8. I'm slowly settling the unit I'm going to install, but recently found something cheaper - though (as expected) of worse spec. I struggled to meaningfully compare the numbers, but @Levo gave me inspiration. So let me walk you through comparing MVHR units based on energy consumption Assumptions: Home temperature : 21 °C Average annual outside temperature: 9.4 °C (https://www.statista.com/statistics/610134/mean-air-temperature-uk/) House area 140 m2 > 350 m3 of volume Air exhange @0.4 ACH > 140 m3/h Total heat lost (needed to calculate how much MVHR unit saves) with a bit of units juggling: 11.96 KJ/kg (https://www.engineeringtoolbox.com/heating-humid-air-d_693.html) with air density 1.204 kg/m3 https://en.wikipedia.org/wiki/Density_of_air 9.93 kJ/m3 = 0.028 kWh/m3 So for my model house: 0.38 kWh Now things get easier (as everyone is good at counting money) Gas heating: 3.06p/kWh (my effective rate, taking both fuel and standing charge) @0.38 kWh sent away > 1.18 p/h Over whole year: 103.56 £ Very good unit with η=84% will allow to lose only 16% of that heat, worth £16.57 So-so unit with η=70% will waste £31.07 (efficiency in this case is defined as per Passiv House standard) But there is another factor - electricity used to move the air At 15.7 p/kWh good unit with specific electric power of 0.29 W*h/m3 will cost over year £55.84 Not so good unit with 0.5 W*h/m3 will cost £127.34 Let's say there is £1000 difference in price between them, in 12 years the cheaper unit's total cost of ownership (not including filters though, but I assume identical price) will exceed that of the good one. The main takeaway is that specific power seems to have more importance (money wise) than heat recovery efficiency. That is independent of house size: in bigger house you'll have more air volume to exchange (and lose in the process), but proportionally more electricity to spin the fans. I was a bit surprised, but this very good unit with 0.29 W*h/m3 @ 140 m3/h still ends up with with 40W per hour, or nearly 1 kWh daily use! On top of that the better unit will (usually) reward with quieter operation, maybe better controls. But you need to pay more £££ upfront.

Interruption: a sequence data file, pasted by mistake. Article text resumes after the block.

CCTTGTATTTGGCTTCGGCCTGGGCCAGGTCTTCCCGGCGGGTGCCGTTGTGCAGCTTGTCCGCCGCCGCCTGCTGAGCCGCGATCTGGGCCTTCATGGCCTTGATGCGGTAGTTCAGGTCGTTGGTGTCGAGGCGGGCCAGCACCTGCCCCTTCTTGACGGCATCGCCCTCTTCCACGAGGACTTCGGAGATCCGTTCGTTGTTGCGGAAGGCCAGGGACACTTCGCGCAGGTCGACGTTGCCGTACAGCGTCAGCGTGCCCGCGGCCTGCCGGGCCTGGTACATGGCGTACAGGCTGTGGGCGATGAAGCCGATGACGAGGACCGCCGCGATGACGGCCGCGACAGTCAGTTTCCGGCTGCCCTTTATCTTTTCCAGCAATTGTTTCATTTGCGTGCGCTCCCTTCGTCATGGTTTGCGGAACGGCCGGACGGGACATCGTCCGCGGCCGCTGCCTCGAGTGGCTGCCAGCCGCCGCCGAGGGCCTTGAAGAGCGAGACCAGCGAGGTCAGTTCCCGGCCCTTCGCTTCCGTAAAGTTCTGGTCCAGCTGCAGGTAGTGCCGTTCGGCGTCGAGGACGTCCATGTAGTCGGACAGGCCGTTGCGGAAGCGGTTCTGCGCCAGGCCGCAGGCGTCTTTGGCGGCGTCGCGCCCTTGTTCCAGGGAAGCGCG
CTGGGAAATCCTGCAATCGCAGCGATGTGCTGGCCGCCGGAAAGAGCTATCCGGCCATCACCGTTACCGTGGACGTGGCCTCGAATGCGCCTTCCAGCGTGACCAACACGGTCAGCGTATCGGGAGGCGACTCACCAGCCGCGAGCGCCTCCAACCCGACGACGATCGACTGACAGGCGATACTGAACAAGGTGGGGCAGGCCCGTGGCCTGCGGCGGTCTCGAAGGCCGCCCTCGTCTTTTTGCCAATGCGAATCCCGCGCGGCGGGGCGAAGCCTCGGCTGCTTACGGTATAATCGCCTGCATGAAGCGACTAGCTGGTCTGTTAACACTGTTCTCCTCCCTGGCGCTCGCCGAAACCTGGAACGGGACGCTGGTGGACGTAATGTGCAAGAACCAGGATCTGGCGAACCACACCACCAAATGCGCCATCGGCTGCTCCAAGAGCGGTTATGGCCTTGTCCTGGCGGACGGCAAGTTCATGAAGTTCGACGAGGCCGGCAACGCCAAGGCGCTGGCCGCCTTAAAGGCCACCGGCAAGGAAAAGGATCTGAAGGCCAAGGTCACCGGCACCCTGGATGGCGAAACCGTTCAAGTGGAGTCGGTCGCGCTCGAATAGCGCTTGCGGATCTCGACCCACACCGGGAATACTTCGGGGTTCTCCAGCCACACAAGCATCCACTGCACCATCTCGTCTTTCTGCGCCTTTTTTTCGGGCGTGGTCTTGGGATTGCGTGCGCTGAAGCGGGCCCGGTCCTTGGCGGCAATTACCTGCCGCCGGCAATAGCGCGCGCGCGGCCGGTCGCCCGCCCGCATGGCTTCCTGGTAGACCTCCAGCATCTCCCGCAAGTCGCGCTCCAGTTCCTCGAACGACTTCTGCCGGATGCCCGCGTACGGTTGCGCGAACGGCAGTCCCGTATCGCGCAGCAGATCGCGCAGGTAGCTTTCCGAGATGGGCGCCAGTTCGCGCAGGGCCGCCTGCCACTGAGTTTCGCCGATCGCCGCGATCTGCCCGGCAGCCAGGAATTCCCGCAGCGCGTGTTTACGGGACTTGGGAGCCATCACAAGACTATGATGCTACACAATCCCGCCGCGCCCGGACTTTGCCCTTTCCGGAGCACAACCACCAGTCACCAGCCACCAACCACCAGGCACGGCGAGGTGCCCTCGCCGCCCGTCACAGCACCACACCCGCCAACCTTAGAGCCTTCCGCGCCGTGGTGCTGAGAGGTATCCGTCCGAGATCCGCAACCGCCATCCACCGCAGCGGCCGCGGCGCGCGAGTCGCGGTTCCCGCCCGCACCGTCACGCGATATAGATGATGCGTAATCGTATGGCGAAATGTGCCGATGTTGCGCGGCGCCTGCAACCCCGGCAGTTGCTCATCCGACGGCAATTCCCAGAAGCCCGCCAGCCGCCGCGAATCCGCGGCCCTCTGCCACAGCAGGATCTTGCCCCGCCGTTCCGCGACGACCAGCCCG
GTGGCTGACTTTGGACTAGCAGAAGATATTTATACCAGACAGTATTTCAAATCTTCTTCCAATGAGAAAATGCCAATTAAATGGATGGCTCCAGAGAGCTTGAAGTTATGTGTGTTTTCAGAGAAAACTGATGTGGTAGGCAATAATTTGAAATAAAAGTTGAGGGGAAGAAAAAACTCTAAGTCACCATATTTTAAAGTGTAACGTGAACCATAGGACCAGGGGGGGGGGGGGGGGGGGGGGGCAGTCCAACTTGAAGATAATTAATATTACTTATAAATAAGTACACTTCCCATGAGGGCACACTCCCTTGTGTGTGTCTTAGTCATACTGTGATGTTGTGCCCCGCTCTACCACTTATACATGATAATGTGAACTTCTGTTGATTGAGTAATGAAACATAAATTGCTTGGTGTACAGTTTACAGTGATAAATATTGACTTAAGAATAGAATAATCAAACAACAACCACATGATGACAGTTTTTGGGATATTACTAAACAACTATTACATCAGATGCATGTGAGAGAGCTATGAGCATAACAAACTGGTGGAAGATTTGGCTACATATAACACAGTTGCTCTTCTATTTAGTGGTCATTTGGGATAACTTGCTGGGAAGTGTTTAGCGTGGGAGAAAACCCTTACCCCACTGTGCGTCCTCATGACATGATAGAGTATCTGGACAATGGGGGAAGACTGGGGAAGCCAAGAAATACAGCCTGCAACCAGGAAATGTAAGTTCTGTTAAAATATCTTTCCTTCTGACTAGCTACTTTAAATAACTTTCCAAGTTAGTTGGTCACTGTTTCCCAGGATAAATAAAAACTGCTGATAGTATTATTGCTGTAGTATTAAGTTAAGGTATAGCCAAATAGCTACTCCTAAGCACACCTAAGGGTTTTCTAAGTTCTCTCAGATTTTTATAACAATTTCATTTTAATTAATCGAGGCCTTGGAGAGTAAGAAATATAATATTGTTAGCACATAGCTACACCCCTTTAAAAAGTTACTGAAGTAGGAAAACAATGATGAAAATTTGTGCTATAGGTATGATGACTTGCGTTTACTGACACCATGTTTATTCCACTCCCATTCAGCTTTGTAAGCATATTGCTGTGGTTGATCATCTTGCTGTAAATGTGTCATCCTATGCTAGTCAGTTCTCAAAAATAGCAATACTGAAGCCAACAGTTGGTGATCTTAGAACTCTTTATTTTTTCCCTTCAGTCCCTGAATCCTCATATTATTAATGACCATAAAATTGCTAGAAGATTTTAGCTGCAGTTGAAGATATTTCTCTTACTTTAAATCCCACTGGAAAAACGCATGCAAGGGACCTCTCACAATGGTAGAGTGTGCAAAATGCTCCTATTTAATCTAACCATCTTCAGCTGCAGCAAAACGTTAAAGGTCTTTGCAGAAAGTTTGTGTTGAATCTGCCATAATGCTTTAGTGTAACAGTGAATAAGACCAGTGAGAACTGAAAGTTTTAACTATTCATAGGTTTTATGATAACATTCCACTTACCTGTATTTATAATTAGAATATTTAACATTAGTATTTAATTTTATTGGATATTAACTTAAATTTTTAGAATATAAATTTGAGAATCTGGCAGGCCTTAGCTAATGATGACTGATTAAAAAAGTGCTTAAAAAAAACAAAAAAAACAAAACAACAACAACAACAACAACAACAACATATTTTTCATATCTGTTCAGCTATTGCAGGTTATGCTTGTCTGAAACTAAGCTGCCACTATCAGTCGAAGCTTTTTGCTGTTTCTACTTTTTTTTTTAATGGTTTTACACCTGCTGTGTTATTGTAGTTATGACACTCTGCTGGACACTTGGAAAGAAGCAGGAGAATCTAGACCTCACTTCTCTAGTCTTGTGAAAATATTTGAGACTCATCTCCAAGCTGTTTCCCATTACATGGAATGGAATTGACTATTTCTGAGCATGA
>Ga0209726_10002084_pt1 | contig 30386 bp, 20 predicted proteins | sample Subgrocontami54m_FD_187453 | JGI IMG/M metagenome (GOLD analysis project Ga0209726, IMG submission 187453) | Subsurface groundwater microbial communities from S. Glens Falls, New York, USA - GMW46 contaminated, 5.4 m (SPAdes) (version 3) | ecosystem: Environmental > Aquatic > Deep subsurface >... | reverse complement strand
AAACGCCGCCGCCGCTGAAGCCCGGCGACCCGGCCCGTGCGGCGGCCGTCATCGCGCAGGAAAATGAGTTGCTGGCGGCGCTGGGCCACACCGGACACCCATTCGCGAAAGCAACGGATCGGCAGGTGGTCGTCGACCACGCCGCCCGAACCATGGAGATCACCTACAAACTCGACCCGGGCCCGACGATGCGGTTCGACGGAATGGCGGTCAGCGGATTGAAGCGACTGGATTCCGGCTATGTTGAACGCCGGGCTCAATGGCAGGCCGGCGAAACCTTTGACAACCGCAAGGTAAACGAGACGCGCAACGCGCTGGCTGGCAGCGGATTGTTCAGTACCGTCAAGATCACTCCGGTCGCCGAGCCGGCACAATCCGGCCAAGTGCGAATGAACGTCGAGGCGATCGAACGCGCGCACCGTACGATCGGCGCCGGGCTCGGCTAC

9. Context: - supplied by combi boiler - extension properly insulated, slab on insulation - existing ground floor will be taken out, 150mm PIR placed and slab on it - bamboo flooring throughout Layout: Considering that the floor won't like to be too hot, and hopefully my effort with isulation and drought proofing will be good enough, I'm targeting max floor temperature of 25 °C So here is the plan, help me please and correct if I'm wrong with any of these: 1. Buffer tank needed - but how big? 2. Mixer capable of running at 25 °C - Ivar name seems popular, any other alternatives? 3. Salus autobalancing valves 4. 3 zones: kitchen/diner (extension), living room+WC, bedroom with ensuite & walk-in wardrobe. 5. 16mm pipes tied to the mesh in the middle of 100mm thick concrete slab (all the quotes take slab-insulation-screed as default and try to sell me hundreds of clips), laid in serpentine pattern 6. pipes centres? On the forum I've seen numerous references to 100mm ( @Nickfromwales ), but did not manage to track down the whole reasoning of that. Quotes so far suggest 150 or 200 mm. 7. How thick can be perimeter of the slab? I might have plenty of XPS to use somewhere and that looks to me like a good place. 8. Anything special for the run to the extension? One supplier claims it is impossible not to rip the pipes because of differential movement and offered surface retrofit solution only.